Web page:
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Sept. 23, 2020, 8:23 a.m. EDT

The cost of racial inequality is $16 trillion, new Citi report says

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By Steve Goldstein

The cost to the U.S. economy of not closing racial gaps on wages, education, housing and investment runs to $16 trillion, according to a new estimate that frames a pivotal social justice issue in economic terms.

The figure, coming from a Citi report, said $16 trillion would have been added to the U.S. economy if these gaps were closed 20 years ago. If the gaps were closed today, $5 trillion can be added to U.S. gross domestic product over five years, boosting the U.S. economy by about 0.4 percentage points each year.

How does the bank get to those numbers? Closing the Black racial gap in wages would have added $2.7 trillion; improving access to housing credit could have added 770,000 Black homeowners, adding $218 billion to GDP; improving access to higher education could have lifted lifetime incomes by up to $113 billion; and providing fair and equitable lending to Black entrepreneurs could have created an additional $13 trillion in billion revenue.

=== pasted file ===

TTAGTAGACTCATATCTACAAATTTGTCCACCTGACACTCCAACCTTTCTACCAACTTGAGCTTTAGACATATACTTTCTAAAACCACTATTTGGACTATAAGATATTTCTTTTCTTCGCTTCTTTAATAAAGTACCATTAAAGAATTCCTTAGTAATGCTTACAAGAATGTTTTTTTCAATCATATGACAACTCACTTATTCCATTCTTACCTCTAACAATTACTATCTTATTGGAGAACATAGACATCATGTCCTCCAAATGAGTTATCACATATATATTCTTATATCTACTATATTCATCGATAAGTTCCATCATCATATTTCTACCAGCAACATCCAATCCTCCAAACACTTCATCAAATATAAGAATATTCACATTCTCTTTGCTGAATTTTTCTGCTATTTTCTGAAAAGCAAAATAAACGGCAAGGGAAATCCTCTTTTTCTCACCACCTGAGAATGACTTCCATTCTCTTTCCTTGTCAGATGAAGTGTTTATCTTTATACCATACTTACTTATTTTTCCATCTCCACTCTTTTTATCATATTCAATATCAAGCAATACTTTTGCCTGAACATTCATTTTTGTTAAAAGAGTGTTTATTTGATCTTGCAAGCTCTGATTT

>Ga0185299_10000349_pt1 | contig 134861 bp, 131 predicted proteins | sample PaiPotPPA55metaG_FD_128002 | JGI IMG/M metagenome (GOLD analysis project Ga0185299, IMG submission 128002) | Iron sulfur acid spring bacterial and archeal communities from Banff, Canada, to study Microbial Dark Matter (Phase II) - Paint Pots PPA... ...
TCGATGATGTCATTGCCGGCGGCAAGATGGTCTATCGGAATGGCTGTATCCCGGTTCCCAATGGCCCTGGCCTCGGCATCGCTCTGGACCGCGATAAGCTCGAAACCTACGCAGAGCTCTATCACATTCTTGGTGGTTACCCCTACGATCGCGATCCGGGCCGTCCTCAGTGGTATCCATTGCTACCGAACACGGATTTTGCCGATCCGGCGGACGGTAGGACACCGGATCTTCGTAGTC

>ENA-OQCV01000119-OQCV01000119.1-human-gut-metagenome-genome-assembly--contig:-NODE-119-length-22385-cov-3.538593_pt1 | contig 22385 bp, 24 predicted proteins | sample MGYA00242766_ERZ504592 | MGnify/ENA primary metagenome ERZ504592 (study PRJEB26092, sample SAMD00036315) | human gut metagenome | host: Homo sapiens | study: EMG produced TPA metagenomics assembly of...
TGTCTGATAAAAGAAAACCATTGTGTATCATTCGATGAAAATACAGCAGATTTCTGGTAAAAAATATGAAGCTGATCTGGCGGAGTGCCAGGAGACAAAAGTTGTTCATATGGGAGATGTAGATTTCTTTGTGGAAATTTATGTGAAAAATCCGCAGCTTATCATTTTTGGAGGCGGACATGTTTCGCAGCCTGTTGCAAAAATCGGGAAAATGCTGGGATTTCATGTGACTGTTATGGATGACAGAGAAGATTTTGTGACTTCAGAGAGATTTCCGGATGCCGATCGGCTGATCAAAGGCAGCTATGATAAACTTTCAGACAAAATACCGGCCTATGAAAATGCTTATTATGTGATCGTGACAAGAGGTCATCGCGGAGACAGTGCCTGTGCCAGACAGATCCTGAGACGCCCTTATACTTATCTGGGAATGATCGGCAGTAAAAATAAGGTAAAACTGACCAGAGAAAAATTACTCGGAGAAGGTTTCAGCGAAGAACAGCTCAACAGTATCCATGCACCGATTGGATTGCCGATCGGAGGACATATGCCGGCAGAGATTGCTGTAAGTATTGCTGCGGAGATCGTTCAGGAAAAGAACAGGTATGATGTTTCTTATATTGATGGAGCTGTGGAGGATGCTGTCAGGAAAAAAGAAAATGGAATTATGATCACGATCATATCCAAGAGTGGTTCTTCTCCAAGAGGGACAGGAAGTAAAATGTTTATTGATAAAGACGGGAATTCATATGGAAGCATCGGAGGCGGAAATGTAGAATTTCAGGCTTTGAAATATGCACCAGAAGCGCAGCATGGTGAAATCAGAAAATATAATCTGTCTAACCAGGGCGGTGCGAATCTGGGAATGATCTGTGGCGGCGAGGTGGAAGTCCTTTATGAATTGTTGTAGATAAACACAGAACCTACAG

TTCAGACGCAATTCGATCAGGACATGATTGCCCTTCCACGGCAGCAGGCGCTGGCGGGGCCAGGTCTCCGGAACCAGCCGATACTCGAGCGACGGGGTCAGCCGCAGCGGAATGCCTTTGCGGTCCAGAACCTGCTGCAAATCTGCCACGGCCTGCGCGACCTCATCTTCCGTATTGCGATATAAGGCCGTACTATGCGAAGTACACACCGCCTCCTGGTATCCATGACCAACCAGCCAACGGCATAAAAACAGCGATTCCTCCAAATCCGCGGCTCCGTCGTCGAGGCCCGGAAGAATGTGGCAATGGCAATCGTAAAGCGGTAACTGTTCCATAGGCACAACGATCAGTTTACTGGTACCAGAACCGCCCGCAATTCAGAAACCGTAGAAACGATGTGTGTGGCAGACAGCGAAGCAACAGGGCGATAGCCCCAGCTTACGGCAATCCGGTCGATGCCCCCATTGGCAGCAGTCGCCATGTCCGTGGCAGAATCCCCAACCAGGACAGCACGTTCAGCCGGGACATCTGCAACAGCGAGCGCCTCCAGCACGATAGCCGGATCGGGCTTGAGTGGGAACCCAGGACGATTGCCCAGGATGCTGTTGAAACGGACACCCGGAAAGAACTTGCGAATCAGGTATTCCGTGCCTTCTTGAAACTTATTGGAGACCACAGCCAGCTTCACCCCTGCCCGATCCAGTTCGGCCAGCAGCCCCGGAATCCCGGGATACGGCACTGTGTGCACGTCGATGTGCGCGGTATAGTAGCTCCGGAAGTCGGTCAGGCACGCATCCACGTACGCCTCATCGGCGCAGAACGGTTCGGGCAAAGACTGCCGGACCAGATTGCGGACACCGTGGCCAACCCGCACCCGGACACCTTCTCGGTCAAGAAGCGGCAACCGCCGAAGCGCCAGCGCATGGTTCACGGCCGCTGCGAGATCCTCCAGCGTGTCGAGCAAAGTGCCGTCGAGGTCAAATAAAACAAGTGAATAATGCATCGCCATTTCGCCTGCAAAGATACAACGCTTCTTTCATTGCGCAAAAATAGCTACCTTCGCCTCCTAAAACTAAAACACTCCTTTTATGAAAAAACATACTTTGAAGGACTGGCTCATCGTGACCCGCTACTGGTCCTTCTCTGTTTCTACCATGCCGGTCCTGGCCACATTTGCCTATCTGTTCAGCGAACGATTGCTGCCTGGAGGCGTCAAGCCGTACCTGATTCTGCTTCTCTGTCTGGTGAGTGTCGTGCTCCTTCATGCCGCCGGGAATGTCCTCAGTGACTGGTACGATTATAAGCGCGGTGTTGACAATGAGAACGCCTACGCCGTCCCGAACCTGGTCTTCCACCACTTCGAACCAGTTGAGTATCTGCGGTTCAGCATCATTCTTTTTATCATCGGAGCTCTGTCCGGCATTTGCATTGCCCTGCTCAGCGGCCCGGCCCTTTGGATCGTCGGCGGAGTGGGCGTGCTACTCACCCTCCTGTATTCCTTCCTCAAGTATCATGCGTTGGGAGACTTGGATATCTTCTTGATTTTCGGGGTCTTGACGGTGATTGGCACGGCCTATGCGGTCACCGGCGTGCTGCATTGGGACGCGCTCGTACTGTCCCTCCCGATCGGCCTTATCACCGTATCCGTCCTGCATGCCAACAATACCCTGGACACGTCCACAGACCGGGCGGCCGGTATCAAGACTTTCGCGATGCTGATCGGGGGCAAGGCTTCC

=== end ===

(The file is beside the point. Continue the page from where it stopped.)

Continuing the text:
In the report written by Dana Peterson, who has left Citi to become the chief economist at The Conference Board, and Catherine Mann, the global chief economist, Citi points out the COVID-19 pandemic has made the racial disparity even clearer to see.

“While all racial and ethnic groups are suffering from the fallout of the pandemic, data reveal the burden is falling more heavily on certain demographics. Black persons, in particular, appear to have suffered greater job losses amid government ordered shutdowns; found themselves in industries that are essential but low paying; possessed more pre-existing factors leading to COVID-19 mortality; owned businesses that closed permanently or were unable to access Paycheck Protection Program loans; and reported elevated rates of food, income, and housing insecurity amid the crisis,” they say.

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